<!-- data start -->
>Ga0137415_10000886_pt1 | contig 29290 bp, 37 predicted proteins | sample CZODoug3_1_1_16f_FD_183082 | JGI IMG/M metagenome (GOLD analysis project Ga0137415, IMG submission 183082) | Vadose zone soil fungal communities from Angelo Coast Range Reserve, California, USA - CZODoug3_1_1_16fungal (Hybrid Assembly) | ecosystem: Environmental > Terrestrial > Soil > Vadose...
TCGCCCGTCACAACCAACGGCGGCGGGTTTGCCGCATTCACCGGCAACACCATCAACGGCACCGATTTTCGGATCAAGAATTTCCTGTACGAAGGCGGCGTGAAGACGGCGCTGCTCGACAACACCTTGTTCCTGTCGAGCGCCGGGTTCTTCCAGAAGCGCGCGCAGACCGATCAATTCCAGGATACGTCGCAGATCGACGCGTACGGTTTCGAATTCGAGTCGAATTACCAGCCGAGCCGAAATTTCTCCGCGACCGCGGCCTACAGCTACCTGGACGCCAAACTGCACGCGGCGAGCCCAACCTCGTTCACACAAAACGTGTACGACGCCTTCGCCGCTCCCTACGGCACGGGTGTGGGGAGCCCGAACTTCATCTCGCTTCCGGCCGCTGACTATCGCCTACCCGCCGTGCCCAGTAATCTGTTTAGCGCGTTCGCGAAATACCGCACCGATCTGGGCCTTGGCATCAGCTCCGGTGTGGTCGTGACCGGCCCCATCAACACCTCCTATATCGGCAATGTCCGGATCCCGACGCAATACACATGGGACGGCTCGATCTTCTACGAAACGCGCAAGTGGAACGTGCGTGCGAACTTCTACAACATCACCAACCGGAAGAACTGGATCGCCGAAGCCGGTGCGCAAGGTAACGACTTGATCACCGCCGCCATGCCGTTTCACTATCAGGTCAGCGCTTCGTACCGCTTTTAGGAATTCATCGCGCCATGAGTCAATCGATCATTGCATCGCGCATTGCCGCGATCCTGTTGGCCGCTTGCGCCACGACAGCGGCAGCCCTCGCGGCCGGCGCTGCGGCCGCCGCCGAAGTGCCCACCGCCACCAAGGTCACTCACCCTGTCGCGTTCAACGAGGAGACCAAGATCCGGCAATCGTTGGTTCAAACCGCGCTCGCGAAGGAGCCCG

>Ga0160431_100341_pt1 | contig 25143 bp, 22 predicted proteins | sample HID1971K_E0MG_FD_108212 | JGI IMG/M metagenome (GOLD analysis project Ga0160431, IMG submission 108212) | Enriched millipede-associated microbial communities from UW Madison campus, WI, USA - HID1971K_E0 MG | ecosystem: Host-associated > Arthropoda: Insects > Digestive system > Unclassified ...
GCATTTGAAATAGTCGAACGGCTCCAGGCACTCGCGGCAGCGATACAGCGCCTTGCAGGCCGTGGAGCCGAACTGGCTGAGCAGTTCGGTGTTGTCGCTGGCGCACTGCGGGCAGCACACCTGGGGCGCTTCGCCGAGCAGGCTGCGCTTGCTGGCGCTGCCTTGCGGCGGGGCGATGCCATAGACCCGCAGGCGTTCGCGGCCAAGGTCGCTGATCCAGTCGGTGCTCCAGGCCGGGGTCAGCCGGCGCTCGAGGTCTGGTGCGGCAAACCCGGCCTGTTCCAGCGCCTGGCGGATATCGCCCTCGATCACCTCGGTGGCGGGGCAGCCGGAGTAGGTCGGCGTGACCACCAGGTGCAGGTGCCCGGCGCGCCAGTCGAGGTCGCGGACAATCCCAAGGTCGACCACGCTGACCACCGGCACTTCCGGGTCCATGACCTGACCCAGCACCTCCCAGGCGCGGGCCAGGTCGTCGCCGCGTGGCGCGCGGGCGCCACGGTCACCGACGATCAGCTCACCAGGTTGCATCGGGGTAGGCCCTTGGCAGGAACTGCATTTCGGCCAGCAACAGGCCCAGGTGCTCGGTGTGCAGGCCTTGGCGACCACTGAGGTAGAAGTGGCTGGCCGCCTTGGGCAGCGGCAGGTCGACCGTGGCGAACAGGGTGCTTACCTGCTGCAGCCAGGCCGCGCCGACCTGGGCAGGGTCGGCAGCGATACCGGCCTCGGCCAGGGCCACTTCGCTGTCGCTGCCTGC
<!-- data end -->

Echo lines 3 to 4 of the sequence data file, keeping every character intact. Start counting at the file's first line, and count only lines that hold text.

>Ga0160431_100341_pt1 | contig 25143 bp, 22 predicted proteins | sample HID1971K_E0MG_FD_108212 | JGI IMG/M metagenome (GOLD analysis project Ga0160431, IMG submission 108212) | Enriched millipede-associated microbial communities from UW Madison campus, WI, USA - HID1971K_E0 MG | ecosystem: Host-associated > Arthropoda: Insects > Digestive system > Unclassified ...
GCATTTGAAATAGTCGAACGGCTCCAGGCACTCGCGGCAGCGATACAGCGCCTTGCAGGCCGTGGAGCCGAACTGGCTGAGCAGTTCGGTGTTGTCGCTGGCGCACTGCGGGCAGCACACCTGGGGCGCTTCGCCGAGCAGGCTGCGCTTGCTGGCGCTGCCTTGCGGCGGGGCGATGCCATAGACCCGCAGGCGTTCGCGGCCAAGGTCGCTGATCCAGTCGGTGCTCCAGGCCGGGGTCAGCCGGCGCTCGAGGTCTGGTGCGGCAAACCCGGCCTGTTCCAGCGCCTGGCGGATATCGCCCTCGATCACCTCGGTGGCGGGGCAGCCGGAGTAGGTCGGCGTGACCACCAGGTGCAGGTGCCCGGCGCGCCAGTCGAGGTCGCGGACAATCCCAAGGTCGACCACGCTGACCACCGGCACTTCCGGGTCCATGACCTGACCCAGCACCTCCCAGGCGCGGGCCAGGTCGTCGCCGCGTGGCGCGCGGGCGCCACGGTCACCGACGATCAGCTCACCAGGTTGCATCGGGGTAGGCCCTTGGCAGGAACTGCATTTCGGCCAGCAACAGGCCCAGGTGCTCGGTGTGCAGGCCTTGGCGACCACTGAGGTAGAAGTGGCTGGCCGCCTTGGGCAGCGGCAGGTCGACCGTGGCGAACAGGGTGCTTACCTGCTGCAGCCAGGCCGCGCCGACCTGGGCAGGGTCGGCAGCGATACCGGCCTCGGCCAGGGCCACTTCGCTGTCGCTGCCTGC